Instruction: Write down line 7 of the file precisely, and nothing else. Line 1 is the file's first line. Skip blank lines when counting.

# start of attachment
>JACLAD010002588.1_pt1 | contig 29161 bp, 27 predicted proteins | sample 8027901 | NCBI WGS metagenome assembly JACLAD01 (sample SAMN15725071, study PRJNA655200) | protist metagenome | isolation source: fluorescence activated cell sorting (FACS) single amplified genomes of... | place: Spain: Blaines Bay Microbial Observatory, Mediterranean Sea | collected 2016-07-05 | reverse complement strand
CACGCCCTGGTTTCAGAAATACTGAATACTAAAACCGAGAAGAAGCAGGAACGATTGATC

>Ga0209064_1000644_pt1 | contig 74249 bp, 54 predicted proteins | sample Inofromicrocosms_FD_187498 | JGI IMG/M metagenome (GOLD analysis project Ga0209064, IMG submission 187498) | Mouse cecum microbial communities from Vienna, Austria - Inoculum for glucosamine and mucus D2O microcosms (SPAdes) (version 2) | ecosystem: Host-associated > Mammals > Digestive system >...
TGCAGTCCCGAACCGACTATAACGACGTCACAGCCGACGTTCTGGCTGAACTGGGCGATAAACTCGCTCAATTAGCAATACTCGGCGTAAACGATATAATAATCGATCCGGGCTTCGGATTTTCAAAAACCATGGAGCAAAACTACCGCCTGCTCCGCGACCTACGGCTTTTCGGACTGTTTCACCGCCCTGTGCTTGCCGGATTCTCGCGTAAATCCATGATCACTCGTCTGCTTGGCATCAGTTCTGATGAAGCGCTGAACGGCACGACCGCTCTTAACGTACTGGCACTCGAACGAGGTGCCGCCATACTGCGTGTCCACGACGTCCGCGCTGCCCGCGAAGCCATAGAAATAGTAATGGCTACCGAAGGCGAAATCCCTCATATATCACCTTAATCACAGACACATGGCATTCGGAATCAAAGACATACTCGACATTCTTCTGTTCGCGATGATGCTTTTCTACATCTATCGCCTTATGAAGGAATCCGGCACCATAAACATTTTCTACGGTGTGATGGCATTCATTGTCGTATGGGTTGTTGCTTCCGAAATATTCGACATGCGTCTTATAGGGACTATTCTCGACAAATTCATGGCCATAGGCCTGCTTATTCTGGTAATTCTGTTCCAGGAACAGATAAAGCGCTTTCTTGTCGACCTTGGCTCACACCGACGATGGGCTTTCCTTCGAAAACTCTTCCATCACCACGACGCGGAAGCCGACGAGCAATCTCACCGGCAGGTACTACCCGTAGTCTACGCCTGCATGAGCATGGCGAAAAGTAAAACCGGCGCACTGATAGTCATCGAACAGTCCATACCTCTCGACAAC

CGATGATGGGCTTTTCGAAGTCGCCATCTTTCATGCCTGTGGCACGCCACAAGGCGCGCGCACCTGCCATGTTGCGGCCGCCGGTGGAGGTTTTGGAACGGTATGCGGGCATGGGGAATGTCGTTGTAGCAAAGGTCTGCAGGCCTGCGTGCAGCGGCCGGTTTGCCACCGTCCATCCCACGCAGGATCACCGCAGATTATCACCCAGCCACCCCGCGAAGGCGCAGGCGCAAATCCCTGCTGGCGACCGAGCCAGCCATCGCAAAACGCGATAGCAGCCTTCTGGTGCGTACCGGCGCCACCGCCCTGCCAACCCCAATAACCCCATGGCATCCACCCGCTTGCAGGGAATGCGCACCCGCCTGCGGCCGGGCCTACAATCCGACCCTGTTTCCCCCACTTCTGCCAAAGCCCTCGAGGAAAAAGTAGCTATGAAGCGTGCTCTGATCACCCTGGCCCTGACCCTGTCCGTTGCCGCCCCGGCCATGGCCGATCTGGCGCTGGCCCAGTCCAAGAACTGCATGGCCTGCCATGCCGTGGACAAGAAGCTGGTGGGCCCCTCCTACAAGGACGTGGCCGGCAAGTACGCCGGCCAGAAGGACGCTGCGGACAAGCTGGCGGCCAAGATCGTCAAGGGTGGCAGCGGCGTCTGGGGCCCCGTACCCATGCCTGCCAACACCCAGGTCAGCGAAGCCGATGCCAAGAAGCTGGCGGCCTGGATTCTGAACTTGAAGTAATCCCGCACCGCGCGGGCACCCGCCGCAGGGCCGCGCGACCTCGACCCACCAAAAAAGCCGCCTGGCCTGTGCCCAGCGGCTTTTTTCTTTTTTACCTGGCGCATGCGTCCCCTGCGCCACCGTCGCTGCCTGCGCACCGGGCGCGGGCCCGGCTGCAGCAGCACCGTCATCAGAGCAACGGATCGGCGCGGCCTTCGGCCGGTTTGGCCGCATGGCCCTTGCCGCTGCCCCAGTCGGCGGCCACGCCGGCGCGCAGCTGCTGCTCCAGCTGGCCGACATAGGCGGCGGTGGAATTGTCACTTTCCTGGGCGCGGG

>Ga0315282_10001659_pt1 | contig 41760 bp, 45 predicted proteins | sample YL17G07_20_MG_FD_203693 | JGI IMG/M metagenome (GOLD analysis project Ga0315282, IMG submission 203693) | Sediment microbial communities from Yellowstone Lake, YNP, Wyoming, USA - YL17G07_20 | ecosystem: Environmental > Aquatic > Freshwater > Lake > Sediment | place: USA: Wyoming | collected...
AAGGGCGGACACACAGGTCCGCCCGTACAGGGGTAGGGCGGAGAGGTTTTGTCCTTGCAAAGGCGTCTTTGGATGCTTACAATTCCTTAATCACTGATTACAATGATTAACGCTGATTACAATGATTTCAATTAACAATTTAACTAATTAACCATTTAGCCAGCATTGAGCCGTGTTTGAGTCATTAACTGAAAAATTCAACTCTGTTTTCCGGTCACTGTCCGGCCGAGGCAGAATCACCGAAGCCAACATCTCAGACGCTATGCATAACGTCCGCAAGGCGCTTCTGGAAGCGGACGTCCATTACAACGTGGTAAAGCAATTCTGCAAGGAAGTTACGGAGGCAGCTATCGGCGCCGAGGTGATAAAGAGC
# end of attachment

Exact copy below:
AAGGGCGGACACACAGGTCCGCCCGTACAGGGGTAGGGCGGAGAGGTTTTGTCCTTGCAAAGGCGTCTTTGGATGCTTACAATTCCTTAATCACTGATTACAATGATTAACGCTGATTACAATGATTTCAATTAACAATTTAACTAATTAACCATTTAGCCAGCATTGAGCCGTGTTTGAGTCATTAACTGAAAAATTCAACTCTGTTTTCCGGTCACTGTCCGGCCGAGGCAGAATCACCGAAGCCAACATCTCAGACGCTATGCATAACGTCCGCAAGGCGCTTCTGGAAGCGGACGTCCATTACAACGTGGTAAAGCAATTCTGCAAGGAAGTTACGGAGGCAGCTATCGGCGCCGAGGTGATAAAGAGC